“We wanted to share with them the significant concerns that we have about a number of the actions that China’s taken and the behavior it’s exhibiting — concerns shared by our allies and partners,” Blinken told reporters, according to an official transcript. “And we did that.”

“We also wanted to lay out very clearly our own policies, priorities and worldview, and we did that too,” Blinken said.

“It’s no surprise that when we raised those issues clearly and directly, we got a defensive response.”

Despite some mutual agreement on Afghanistan and climate change, the two nations are “fundamentally at odds” on other core disputes, according to the secretary.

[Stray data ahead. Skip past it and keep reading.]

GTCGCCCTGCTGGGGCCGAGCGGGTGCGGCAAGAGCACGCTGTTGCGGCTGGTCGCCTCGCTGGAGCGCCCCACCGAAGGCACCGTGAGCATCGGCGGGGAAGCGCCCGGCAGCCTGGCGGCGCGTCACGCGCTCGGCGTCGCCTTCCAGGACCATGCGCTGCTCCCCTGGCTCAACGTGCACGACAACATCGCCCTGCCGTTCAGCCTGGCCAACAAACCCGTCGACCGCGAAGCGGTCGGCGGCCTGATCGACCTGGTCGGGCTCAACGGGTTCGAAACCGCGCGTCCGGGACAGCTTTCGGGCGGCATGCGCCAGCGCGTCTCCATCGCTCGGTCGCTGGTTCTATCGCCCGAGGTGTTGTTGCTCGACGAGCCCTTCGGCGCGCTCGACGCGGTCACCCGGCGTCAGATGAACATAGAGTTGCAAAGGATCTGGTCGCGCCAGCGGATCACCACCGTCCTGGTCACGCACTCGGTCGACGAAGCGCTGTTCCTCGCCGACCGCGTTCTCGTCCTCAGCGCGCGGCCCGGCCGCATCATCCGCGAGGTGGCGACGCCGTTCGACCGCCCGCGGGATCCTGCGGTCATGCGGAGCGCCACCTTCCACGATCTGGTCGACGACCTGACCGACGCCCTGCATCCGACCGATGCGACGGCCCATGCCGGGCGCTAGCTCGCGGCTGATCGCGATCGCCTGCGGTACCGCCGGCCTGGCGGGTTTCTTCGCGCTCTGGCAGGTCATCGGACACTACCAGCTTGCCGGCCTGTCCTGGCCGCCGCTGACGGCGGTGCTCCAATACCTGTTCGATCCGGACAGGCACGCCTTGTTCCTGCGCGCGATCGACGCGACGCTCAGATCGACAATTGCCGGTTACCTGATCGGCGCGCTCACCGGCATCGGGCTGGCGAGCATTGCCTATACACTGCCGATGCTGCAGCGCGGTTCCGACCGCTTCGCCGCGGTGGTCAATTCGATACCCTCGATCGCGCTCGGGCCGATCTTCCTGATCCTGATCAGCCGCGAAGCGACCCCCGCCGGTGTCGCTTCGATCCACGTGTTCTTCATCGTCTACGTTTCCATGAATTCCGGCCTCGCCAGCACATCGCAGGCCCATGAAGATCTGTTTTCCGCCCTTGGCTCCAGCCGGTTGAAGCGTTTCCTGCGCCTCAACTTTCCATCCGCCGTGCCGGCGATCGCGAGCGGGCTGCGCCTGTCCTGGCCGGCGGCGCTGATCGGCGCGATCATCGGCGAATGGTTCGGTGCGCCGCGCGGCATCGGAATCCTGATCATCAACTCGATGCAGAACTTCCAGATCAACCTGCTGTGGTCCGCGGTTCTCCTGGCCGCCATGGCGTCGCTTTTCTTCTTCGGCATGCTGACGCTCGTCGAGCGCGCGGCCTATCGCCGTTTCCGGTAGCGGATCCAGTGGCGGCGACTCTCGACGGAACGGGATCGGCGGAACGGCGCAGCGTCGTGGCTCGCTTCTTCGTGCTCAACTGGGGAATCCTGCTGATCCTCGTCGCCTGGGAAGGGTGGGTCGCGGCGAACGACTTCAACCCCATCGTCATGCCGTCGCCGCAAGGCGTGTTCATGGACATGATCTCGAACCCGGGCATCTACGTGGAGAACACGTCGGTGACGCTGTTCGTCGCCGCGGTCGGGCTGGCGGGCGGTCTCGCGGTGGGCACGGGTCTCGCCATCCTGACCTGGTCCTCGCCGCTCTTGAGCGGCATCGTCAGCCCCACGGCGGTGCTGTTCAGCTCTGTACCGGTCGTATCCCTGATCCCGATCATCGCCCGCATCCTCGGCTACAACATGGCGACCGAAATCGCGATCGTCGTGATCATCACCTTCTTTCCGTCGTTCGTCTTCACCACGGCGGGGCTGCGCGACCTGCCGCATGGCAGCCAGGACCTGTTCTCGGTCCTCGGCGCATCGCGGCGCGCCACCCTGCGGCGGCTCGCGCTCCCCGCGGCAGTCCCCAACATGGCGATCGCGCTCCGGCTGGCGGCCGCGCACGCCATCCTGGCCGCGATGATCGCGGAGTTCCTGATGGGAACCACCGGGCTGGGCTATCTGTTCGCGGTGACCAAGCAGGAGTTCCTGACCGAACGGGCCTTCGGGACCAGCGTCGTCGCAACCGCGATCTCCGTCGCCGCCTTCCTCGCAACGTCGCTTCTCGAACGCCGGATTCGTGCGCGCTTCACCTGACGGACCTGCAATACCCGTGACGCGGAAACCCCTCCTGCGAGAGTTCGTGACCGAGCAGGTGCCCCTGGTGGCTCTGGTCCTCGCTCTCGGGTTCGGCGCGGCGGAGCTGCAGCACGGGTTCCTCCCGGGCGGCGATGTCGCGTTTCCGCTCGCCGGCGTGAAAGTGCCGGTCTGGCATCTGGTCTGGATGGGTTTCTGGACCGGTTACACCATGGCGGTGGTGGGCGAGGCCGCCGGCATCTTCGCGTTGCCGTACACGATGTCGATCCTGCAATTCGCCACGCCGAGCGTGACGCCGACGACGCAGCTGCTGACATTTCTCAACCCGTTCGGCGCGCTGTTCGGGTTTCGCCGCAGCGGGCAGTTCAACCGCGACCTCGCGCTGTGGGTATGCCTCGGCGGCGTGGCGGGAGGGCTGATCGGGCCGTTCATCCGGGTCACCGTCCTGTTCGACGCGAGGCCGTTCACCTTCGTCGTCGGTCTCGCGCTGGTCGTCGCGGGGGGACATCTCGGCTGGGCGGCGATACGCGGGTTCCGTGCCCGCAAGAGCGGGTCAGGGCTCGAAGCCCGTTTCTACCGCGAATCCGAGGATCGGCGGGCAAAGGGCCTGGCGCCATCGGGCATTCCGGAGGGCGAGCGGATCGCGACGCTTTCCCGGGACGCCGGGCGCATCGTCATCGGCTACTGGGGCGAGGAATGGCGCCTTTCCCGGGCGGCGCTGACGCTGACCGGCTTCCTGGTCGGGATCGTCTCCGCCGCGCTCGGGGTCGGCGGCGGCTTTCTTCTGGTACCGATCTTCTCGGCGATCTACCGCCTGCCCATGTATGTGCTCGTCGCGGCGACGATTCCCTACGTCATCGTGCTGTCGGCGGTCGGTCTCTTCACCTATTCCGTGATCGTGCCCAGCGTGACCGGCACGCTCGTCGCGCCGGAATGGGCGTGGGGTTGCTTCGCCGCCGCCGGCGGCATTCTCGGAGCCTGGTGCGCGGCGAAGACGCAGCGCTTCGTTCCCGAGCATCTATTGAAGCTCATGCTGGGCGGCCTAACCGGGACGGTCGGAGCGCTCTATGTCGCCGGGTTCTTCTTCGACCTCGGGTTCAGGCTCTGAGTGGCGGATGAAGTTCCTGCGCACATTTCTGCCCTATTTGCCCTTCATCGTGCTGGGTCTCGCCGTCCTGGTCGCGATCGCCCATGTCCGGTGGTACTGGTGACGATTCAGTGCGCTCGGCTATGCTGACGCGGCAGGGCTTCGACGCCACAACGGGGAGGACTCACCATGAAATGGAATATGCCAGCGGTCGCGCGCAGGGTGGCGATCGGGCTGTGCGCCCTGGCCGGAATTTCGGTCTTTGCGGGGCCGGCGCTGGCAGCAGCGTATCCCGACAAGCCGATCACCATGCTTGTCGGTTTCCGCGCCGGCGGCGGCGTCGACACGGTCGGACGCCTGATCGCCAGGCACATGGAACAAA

Thus far Biden’s “secret sauce” diplomacy has maintained Trump-era economic and political sanctions, while also adding a few of its own. But at least in front of the cameras, the Biden team’s gambit didn’t seem to pay off.

With the world watching, the administration espoused an odd mix of old Trump-era directives and new policy ideas, ushering in a new era of the U.S.-China relationship.

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Brett Kershaw is an associate staff writer for The Western Journal. A graduate of Virginia Tech with bachelor of arts degrees in political science and history, he is a published author who often studies political philosophy and political history.
Brett Kershaw is an associate staff writer for The Western Journal. A graduate of Virginia Tech with bachelor of arts degrees in political science and history, he is a published author who often studies political philosophy and political history.